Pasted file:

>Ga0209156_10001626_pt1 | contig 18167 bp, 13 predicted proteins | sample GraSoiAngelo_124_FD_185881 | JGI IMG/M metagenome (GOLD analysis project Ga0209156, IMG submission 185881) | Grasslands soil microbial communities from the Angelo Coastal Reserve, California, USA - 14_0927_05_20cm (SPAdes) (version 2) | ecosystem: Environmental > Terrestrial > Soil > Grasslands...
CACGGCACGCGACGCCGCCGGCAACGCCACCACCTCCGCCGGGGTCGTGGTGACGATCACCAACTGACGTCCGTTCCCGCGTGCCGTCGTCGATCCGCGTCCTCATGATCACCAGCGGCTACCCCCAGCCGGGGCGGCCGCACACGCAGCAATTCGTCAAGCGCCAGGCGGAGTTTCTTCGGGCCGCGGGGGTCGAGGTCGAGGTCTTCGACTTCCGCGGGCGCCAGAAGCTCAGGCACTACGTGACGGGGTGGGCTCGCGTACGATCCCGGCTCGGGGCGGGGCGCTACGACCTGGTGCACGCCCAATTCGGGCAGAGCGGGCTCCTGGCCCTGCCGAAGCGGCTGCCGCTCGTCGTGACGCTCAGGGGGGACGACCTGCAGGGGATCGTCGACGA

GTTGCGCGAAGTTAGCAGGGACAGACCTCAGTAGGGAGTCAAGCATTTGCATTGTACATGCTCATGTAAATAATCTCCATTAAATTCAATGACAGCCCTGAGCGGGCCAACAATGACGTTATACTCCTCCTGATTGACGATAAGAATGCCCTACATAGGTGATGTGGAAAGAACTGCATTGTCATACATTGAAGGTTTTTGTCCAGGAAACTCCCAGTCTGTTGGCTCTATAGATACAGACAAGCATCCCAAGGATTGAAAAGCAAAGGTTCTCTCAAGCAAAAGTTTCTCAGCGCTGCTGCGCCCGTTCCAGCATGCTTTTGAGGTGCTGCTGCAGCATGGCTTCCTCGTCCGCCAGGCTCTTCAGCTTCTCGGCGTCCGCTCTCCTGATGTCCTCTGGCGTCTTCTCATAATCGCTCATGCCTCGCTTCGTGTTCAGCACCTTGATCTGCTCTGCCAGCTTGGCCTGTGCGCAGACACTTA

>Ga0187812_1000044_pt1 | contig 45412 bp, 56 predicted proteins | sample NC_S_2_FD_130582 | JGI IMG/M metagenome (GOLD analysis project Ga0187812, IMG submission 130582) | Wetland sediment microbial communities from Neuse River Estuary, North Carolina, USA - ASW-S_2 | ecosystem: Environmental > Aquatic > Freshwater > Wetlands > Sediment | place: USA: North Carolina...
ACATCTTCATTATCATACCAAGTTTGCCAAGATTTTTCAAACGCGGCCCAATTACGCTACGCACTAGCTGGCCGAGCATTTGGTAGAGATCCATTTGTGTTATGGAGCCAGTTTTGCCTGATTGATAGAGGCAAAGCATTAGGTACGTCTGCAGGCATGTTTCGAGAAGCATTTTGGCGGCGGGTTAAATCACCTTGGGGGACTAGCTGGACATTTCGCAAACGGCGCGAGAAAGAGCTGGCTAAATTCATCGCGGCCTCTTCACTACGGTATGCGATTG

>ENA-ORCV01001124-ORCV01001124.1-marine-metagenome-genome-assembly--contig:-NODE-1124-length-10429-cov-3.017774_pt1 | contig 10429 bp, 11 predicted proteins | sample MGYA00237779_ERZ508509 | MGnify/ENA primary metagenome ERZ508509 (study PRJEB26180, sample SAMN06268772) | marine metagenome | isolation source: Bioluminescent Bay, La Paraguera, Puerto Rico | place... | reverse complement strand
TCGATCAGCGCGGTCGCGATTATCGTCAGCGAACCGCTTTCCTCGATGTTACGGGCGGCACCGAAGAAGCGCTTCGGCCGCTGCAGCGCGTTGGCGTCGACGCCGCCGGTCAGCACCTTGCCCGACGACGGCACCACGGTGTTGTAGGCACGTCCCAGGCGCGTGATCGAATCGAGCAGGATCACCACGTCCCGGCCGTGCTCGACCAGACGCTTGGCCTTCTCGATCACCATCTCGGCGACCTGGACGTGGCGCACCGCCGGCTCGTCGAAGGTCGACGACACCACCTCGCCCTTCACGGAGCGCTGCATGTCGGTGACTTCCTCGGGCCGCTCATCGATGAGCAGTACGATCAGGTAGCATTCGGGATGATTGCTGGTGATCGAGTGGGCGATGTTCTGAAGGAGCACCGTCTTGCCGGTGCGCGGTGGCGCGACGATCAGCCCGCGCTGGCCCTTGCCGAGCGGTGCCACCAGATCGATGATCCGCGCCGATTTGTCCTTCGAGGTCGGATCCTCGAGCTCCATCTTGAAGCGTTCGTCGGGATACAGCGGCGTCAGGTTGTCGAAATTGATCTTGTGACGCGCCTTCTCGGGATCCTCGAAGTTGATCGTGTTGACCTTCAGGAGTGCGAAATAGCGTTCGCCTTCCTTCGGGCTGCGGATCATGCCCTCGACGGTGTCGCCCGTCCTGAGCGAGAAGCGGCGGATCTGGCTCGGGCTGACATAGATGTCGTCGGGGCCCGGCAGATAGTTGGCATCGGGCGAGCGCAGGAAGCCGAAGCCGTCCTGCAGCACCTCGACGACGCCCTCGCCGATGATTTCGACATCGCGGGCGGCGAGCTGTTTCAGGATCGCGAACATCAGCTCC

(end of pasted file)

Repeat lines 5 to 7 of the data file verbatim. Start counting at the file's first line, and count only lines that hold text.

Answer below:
ACATCTTCATTATCATACCAAGTTTGCCAAGATTTTTCAAACGCGGCCCAATTACGCTACGCACTAGCTGGCCGAGCATTTGGTAGAGATCCATTTGTGTTATGGAGCCAGTTTTGCCTGATTGATAGAGGCAAAGCATTAGGTACGTCTGCAGGCATGTTTCGAGAAGCATTTTGGCGGCGGGTTAAATCACCTTGGGGGACTAGCTGGACATTTCGCAAACGGCGCGAGAAAGAGCTGGCTAAATTCATCGCGGCCTCTTCACTACGGTATGCGATTG

>ENA-ORCV01001124-ORCV01001124.1-marine-metagenome-genome-assembly--contig:-NODE-1124-length-10429-cov-3.017774_pt1 | contig 10429 bp, 11 predicted proteins | sample MGYA00237779_ERZ508509 | MGnify/ENA primary metagenome ERZ508509 (study PRJEB26180, sample SAMN06268772) | marine metagenome | isolation source: Bioluminescent Bay, La Paraguera, Puerto Rico | place... | reverse complement strand
TCGATCAGCGCGGTCGCGATTATCGTCAGCGAACCGCTTTCCTCGATGTTACGGGCGGCACCGAAGAAGCGCTTCGGCCGCTGCAGCGCGTTGGCGTCGACGCCGCCGGTCAGCACCTTGCCCGACGACGGCACCACGGTGTTGTAGGCACGTCCCAGGCGCGTGATCGAATCGAGCAGGATCACCACGTCCCGGCCGTGCTCGACCAGACGCTTGGCCTTCTCGATCACCATCTCGGCGACCTGGACGTGGCGCACCGCCGGCTCGTCGAAGGTCGACGACACCACCTCGCCCTTCACGGAGCGCTGCATGTCGGTGACTTCCTCGGGCCGCTCATCGATGAGCAGTACGATCAGGTAGCATTCGGGATGATTGCTGGTGATCGAGTGGGCGATGTTCTGAAGGAGCACCGTCTTGCCGGTGCGCGGTGGCGCGACGATCAGCCCGCGCTGGCCCTTGCCGAGCGGTGCCACCAGATCGATGATCCGCGCCGATTTGTCCTTCGAGGTCGGATCCTCGAGCTCCATCTTGAAGCGTTCGTCGGGATACAGCGGCGTCAGGTTGTCGAAATTGATCTTGTGACGCGCCTTCTCGGGATCCTCGAAGTTGATCGTGTTGACCTTCAGGAGTGCGAAATAGCGTTCGCCTTCCTTCGGGCTGCGGATCATGCCCTCGACGGTGTCGCCCGTCCTGAGCGAGAAGCGGCGGATCTGGCTCGGGCTGACATAGATGTCGTCGGGGCCCGGCAGATAGTTGGCATCGGGCGAGCGCAGGAAGCCGAAGCCGTCCTGCAGCACCTCGACGACGCCCTCGCCGATGATTTCGACATCGCGGGCGGCGAGCTGTTTCAGGATCGCGAACATCAGCTCC